Chilean Currency Declines From Three-Month High as Copper Drops

Chile’s peso fell from a three-month high as faster-than-forecast inflation in China spurred concern that economic stimulus for the Andean country’s biggest export market will be limited.

The currency depreciated 0.1 percent to 471.55 per U.S. dollar at 10:03 a.m. in Santiago, paring its weekly gain to 0.4 percent. The peso advanced yesterday to 470.95, the strongest closing level since Sept. 26.

China is the world’s biggest buyer of copper, which accounted for 61 percent of Chile’s exports last month. The metal fell 0.7 percent today as China’s consumer prices rose 2.5 percent last month from a year earlier, compared with the median forecast of 2.3 percent in a survey by Bloomberg.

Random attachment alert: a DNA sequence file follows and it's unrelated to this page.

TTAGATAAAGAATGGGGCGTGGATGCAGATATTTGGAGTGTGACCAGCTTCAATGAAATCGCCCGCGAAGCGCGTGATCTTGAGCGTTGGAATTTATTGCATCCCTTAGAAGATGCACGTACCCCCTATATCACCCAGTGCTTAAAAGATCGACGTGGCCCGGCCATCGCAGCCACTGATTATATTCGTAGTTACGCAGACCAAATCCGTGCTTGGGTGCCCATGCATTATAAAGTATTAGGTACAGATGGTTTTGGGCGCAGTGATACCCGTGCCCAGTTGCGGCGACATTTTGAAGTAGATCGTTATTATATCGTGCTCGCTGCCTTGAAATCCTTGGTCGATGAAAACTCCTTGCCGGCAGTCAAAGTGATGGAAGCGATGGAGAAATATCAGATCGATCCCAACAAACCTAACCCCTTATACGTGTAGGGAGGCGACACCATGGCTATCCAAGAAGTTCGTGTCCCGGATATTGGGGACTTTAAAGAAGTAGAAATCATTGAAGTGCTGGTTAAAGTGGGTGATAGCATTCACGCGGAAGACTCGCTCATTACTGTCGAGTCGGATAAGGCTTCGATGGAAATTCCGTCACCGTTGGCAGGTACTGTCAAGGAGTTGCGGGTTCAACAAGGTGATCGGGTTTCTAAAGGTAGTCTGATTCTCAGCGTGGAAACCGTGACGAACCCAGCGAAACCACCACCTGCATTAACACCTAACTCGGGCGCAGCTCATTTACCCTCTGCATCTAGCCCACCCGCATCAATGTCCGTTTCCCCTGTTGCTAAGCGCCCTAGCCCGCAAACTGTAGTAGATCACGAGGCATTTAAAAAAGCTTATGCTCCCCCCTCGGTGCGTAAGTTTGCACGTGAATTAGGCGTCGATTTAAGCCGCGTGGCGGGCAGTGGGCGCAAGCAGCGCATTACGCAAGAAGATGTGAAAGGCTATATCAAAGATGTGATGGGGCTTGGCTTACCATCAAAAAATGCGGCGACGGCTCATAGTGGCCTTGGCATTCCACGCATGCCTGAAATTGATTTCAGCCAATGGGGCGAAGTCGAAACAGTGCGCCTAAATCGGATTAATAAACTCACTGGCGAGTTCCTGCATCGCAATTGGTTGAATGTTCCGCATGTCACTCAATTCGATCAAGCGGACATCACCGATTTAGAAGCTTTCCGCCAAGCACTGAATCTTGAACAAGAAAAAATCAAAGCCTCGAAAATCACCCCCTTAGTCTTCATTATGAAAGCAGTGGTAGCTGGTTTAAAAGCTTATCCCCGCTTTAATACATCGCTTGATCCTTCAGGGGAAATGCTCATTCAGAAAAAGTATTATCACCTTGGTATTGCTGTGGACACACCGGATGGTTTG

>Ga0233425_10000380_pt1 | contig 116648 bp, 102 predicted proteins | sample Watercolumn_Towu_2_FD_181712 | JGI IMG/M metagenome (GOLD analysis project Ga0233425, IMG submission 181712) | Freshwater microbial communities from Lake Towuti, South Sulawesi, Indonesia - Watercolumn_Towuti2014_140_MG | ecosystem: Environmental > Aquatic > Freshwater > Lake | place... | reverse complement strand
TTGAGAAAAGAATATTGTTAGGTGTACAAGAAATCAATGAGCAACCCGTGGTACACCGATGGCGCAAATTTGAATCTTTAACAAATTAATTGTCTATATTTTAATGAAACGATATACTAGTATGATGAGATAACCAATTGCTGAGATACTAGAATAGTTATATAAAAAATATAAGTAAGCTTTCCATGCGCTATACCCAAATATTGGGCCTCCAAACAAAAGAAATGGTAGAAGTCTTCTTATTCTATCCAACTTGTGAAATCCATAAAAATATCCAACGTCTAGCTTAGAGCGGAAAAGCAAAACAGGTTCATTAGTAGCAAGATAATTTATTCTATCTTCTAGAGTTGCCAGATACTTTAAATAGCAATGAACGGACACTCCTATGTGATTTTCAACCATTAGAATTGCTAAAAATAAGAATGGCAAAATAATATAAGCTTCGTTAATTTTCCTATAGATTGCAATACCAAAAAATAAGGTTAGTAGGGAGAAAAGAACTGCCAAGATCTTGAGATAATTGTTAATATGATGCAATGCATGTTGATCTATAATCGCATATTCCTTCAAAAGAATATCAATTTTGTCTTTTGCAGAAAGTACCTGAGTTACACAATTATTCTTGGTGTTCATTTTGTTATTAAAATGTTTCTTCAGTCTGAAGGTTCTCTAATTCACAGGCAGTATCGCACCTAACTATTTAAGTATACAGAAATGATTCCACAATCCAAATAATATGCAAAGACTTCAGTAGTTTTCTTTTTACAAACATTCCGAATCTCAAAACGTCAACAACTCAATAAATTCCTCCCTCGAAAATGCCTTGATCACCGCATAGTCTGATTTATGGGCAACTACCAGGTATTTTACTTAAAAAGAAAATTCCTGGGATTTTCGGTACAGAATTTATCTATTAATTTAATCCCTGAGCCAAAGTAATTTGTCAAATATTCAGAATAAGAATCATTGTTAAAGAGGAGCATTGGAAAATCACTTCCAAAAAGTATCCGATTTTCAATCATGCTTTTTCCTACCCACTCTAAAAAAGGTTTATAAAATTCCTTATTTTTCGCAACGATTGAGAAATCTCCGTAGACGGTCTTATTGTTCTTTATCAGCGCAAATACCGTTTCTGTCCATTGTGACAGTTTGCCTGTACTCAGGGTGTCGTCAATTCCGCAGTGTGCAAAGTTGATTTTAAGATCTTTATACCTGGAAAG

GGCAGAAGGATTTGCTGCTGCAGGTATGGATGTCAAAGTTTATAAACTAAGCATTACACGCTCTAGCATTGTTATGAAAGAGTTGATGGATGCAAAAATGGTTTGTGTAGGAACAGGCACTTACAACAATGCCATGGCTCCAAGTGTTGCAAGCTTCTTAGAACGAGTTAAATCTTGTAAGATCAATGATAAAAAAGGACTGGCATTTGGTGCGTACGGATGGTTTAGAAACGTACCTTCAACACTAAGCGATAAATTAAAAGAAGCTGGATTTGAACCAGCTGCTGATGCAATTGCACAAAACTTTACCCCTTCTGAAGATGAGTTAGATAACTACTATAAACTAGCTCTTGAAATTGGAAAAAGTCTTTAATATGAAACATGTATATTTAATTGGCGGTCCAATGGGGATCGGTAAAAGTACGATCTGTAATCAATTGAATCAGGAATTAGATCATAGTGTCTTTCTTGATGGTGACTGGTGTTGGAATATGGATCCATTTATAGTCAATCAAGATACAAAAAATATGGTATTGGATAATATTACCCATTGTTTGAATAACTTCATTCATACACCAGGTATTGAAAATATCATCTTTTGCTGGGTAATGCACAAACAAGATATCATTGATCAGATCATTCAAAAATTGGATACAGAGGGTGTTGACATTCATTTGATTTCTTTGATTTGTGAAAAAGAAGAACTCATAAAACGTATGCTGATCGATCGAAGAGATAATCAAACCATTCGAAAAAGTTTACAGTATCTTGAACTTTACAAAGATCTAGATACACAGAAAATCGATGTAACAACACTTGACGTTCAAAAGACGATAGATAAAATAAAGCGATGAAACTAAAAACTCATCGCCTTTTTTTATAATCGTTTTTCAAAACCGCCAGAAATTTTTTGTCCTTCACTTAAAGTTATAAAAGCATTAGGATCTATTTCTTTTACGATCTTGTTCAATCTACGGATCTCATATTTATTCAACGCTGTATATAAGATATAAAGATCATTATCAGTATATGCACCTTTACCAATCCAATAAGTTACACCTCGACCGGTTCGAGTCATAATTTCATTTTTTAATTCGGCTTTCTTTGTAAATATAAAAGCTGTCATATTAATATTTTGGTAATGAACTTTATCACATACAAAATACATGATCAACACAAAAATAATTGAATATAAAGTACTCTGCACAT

“Commodities are a bit weaker on China inflation,” said Ronald Volpi, the head of spot currency trading at EuroAmerica Corredores de Bolsa SA in Santiago. “Copper’s falling, so we could see the dollar higher.”

The peso has rallied 1.5 percent in January, the best performance after the Romanian leu and Mexican peso among 25 emerging-market currencies.

International investors in the Chilean peso forwards market cut their short peso position to $3.1 billion on Jan. 9, the lowest since September 2011. Local investors reduced bets on the peso to $15.3 billion, the lowest since October 2011.

To contact the reporter on this story: Sebastian Boyd in Santiago at sboyd9@bloomberg.net

To contact the editor responsible for this story: David Papadopoulos at papadopoulos@bloomberg.net

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